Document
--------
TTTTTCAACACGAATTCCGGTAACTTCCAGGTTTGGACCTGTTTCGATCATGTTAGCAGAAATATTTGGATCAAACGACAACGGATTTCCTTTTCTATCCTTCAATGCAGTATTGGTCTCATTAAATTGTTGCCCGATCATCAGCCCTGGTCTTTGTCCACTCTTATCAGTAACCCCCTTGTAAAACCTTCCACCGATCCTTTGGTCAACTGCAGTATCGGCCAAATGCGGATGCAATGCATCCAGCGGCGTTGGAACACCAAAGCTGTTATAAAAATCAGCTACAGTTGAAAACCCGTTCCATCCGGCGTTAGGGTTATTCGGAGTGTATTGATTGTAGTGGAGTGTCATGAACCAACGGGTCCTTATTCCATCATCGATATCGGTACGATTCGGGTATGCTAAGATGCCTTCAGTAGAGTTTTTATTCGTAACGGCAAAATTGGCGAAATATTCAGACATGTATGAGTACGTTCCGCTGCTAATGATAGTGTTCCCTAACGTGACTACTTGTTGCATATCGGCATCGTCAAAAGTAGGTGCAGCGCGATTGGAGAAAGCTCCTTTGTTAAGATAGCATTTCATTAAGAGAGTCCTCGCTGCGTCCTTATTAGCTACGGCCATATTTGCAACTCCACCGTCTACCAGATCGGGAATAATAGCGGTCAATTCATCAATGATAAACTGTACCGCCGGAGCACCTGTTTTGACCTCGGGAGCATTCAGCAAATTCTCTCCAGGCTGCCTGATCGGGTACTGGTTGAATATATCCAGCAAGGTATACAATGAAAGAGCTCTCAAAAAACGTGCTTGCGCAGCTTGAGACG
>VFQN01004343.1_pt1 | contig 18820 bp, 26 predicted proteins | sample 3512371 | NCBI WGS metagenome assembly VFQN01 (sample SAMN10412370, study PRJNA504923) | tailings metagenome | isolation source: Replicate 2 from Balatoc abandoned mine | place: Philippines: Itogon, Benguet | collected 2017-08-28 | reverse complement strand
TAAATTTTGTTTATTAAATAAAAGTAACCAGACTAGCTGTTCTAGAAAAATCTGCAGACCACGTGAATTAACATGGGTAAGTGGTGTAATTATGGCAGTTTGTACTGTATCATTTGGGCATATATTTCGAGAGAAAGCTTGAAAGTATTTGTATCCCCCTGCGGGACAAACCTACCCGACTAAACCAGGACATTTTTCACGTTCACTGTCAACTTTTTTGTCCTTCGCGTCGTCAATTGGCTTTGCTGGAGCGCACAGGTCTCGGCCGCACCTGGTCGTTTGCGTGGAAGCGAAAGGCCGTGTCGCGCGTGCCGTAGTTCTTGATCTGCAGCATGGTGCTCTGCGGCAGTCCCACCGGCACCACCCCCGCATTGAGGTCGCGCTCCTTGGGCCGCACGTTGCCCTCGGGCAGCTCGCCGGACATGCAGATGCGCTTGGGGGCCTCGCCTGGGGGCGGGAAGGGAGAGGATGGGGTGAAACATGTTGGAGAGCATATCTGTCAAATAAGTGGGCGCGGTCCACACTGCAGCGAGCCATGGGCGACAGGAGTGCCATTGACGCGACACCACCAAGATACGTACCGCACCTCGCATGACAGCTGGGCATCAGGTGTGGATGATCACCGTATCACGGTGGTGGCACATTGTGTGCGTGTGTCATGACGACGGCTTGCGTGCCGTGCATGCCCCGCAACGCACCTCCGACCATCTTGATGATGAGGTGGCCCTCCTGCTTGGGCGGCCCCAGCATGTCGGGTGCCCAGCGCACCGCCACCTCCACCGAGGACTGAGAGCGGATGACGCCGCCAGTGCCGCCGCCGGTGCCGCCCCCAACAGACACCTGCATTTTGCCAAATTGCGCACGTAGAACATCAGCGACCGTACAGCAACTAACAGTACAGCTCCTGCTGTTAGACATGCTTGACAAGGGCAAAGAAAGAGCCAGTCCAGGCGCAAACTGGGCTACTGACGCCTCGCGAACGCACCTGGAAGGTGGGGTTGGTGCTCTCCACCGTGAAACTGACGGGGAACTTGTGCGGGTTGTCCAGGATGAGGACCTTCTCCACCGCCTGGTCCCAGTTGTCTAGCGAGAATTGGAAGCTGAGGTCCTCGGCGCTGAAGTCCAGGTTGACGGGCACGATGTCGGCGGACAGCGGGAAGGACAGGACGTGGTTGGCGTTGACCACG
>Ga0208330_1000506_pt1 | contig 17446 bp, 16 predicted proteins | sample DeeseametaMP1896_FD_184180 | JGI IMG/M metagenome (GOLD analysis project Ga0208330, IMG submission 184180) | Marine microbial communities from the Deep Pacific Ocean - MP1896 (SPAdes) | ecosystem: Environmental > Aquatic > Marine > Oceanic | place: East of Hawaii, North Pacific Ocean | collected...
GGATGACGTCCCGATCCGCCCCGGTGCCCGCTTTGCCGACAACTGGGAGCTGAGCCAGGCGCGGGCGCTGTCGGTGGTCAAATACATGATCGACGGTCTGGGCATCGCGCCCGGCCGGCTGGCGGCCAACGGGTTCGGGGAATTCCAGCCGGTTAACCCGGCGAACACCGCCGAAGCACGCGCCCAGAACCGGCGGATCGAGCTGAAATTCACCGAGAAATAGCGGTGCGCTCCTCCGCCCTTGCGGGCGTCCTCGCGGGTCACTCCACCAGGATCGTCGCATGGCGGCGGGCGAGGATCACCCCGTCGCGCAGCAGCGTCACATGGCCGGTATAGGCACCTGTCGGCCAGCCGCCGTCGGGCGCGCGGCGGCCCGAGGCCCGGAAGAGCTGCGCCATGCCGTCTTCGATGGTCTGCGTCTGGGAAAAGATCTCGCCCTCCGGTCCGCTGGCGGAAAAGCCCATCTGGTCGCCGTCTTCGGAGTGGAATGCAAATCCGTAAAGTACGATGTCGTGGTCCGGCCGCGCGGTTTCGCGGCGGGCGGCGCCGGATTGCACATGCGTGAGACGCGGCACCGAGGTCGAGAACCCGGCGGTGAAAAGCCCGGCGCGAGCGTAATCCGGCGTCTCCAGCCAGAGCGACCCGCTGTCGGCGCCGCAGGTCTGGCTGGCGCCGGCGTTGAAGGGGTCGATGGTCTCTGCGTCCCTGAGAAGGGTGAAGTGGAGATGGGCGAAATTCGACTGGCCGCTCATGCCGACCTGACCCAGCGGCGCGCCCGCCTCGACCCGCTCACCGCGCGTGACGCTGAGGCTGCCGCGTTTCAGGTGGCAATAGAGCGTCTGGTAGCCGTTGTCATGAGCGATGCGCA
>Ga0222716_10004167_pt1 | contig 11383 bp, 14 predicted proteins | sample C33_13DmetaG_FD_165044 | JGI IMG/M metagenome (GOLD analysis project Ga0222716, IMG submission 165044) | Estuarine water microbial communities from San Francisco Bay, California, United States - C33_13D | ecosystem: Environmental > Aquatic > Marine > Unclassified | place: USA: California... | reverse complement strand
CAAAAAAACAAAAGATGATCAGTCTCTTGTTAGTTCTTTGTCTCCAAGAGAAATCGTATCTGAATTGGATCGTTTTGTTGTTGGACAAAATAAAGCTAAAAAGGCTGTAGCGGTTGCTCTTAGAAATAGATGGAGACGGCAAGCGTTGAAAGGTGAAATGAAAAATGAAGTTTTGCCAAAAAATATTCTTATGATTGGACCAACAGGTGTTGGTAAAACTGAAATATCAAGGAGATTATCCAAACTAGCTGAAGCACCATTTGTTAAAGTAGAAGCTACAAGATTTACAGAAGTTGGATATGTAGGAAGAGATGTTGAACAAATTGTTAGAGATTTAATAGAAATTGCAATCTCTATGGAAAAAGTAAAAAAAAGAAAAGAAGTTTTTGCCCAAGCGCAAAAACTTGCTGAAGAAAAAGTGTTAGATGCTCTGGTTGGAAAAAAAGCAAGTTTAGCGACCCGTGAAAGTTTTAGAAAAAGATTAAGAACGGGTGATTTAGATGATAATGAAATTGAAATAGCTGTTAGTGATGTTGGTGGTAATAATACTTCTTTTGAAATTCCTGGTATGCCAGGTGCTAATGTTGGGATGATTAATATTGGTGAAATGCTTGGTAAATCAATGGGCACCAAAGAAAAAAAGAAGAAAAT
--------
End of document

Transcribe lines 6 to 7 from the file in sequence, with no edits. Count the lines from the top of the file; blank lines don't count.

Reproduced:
>Ga0222716_10004167_pt1 | contig 11383 bp, 14 predicted proteins | sample C33_13DmetaG_FD_165044 | JGI IMG/M metagenome (GOLD analysis project Ga0222716, IMG submission 165044) | Estuarine water microbial communities from San Francisco Bay, California, United States - C33_13D | ecosystem: Environmental > Aquatic > Marine > Unclassified | place: USA: California... | reverse complement strand
CAAAAAAACAAAAGATGATCAGTCTCTTGTTAGTTCTTTGTCTCCAAGAGAAATCGTATCTGAATTGGATCGTTTTGTTGTTGGACAAAATAAAGCTAAAAAGGCTGTAGCGGTTGCTCTTAGAAATAGATGGAGACGGCAAGCGTTGAAAGGTGAAATGAAAAATGAAGTTTTGCCAAAAAATATTCTTATGATTGGACCAACAGGTGTTGGTAAAACTGAAATATCAAGGAGATTATCCAAACTAGCTGAAGCACCATTTGTTAAAGTAGAAGCTACAAGATTTACAGAAGTTGGATATGTAGGAAGAGATGTTGAACAAATTGTTAGAGATTTAATAGAAATTGCAATCTCTATGGAAAAAGTAAAAAAAAGAAAAGAAGTTTTTGCCCAAGCGCAAAAACTTGCTGAAGAAAAAGTGTTAGATGCTCTGGTTGGAAAAAAAGCAAGTTTAGCGACCCGTGAAAGTTTTAGAAAAAGATTAAGAACGGGTGATTTAGATGATAATGAAATTGAAATAGCTGTTAGTGATGTTGGTGGTAATAATACTTCTTTTGAAATTCCTGGTATGCCAGGTGCTAATGTTGGGATGATTAATATTGGTGAAATGCTTGGTAAATCAATGGGCACCAAAGAAAAAAAGAAGAAAAT